and Maternity Care
in Saskatchewan - An Update
April 18, 2007
Midwifery Services - This Summer?
On November 7, 2005, the Government of Saskatchewan's Speech from the Throne announced:
"Over the years, government has heard from many, calling for new services in midwifery. In the coming months, support for midwifery services will be provided. Midwives will offer their skill and training as part of multi-disciplinary teams in hospital and community settings, contributing to care that is safe, flexible and meets the needs of families."Over the last year and a half, midwives, midwifery consumers, government officials and health professionals have been working diligently to bring midwifery to Saskatchewan.
The provincial government will fund midwifery care provided by midwives who will be hired staff of the Health Regions. Initially midwives had suggested having independent practice, with payment per service or course of care, as an alternative or complementary option to health region services that would offer more independence and flexibility for midwives and clients. The benefits of the chosen model are recognized, but there may be interest on the part of midwives in also having other options available in the future.
The intent is to have midwifery services available throughout the province, but the government is starting with two initiation sites. The Regina site may be operational as early as June 2007, and the Saskatoon site will likely follow later.
The Midwifery Act was passed in 1999. Parts of the Act were finally proclaimed this winter, to enable the formation of a Transitional Council. The government can proclaim the rest of the Act when the regulations, bylaws etc are ready, the Legislature does not have to be sitting. One cannot predict political decisions, but the NDP government is nearing the end of its current mandate, and a spring or fall election is possible in the province, which would influence the current government decisions on proclamation.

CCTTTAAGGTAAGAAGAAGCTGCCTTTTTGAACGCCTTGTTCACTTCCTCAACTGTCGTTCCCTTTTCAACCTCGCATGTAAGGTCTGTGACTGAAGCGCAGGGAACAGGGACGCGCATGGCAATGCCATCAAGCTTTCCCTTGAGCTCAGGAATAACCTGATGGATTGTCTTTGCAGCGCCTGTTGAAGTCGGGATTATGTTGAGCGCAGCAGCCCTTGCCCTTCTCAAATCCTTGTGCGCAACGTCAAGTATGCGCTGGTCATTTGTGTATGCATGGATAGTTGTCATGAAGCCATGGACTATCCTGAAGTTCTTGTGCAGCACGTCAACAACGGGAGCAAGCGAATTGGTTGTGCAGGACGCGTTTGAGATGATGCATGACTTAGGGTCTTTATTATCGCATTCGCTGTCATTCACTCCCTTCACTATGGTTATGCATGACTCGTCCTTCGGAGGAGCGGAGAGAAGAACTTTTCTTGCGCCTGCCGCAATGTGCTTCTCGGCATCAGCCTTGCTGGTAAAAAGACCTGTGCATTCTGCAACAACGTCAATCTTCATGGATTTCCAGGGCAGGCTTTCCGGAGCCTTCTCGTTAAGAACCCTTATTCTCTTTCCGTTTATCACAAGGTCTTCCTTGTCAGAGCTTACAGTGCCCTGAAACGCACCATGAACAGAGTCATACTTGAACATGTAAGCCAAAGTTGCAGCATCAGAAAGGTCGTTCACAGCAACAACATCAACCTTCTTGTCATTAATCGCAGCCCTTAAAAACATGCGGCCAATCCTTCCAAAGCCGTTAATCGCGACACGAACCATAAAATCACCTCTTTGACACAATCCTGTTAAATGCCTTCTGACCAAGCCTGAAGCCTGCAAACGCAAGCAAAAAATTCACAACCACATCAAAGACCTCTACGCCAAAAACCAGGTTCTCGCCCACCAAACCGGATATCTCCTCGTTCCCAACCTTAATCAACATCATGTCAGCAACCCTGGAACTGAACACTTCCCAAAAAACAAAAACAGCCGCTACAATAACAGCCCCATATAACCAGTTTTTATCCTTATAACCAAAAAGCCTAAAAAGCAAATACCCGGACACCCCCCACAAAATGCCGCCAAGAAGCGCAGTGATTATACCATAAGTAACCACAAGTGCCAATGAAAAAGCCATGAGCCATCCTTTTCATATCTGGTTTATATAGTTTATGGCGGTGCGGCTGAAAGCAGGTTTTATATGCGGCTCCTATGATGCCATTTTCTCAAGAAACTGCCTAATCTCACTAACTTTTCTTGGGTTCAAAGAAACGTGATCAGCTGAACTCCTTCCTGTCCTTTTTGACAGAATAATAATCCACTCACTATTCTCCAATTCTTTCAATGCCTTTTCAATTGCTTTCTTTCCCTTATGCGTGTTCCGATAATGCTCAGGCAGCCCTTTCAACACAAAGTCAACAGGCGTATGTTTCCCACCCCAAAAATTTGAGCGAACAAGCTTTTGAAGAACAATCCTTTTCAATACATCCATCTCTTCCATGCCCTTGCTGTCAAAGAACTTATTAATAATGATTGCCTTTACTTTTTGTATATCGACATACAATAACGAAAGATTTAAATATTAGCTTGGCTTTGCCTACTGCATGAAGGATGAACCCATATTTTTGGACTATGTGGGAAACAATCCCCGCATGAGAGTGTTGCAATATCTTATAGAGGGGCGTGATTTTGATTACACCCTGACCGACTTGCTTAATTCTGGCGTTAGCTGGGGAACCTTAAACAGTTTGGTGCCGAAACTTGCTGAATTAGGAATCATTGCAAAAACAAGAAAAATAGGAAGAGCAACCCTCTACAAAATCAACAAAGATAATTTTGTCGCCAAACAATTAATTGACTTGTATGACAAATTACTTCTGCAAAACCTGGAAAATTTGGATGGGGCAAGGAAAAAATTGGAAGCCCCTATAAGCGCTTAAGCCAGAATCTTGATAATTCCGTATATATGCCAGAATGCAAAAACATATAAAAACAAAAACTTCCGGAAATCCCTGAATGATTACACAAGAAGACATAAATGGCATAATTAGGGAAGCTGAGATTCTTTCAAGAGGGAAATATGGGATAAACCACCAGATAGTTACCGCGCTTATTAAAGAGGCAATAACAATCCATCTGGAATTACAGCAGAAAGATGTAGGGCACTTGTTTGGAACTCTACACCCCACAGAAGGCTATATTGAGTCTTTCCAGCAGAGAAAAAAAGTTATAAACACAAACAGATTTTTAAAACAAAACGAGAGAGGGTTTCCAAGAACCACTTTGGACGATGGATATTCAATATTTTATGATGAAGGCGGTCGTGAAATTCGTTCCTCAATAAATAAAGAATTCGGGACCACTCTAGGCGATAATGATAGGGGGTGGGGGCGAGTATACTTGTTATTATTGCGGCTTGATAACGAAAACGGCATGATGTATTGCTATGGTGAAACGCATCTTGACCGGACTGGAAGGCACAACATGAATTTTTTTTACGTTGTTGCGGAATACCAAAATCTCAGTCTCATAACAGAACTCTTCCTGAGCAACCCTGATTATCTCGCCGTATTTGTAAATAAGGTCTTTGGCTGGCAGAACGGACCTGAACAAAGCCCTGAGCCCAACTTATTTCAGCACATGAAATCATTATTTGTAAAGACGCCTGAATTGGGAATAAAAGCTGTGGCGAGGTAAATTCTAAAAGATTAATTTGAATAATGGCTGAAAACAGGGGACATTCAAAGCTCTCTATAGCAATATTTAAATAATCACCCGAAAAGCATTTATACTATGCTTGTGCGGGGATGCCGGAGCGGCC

Saskatchewan Health had set up the Midwifery Implementation Committee to guide the establishment of midwifery. The Committee was composed mainly of representatives of health professional organizations, and had one consumer representative participating for a time. Working groups have been addressing:
An important difficulty determined as the regulations were being developed is that the definition of midwifery practice in the Midwifery Act does not mention care of the mother and infant after birth, or well woman care. "Authorized practices - 23(1) Subject to the terms, conditions and limitations of that member's licence, a member may perform the following authorized practices: (a) act as a primary care giver in managing pregnancy and labour, including the spontaneous normal vaginal delivery of a baby;" http://www.qp.gov.sk.ca/index.cfm?fuseaction=publications.details&p=2788 Midwives and consumers would prefer that the Act be amended before it is proclaimed, so the definition is complete, for the sake of clarity and liability. On the other hand, an amendment does not seem to be on the Legislative Agenda for the Spring 2007 session, including it at this time would require the approval of the Government and Opposition parties, delaying it until the Fall session would delay midwifery implementation.
A bursary has been established by Saskatchewan Health to enable midwives to access training or prior learning assessment (http://www.health.gov.sk.ca/hhrp_bursaries.html). Two midwives used the bursary to access the International Midwives Pre-Registration Program in Toronto, which offers rigorous academic and clinical skills assessment.
The Western Academy of Midwifery was initiated in the Fall of 2006 and began accepting students in January 2007. From its home in Regina, with the involvement of midwives and other experienced educators from Canada and the U.S., WAM will provide a 4-year distance education program in academic and clinical requirements for Canadian midwifery practice. Second attendant and doula training is also offered. (http://www.wamidwifery.com/)
The progress of the Aboriginal Midwifery Education Program in Manitoba has been viewed with great interest. The work of AMEP led to the formation of the Kanácí Otinawáwasowin (Aboriginal Midwifery) Baccalaureate Program (KOBP) at the University College of the North, with its two main campuses in Thompson and The Pas, Manitoba. (https://www.keewatincc.mb.ca/)
Upcoming topics that will need to be addressed:
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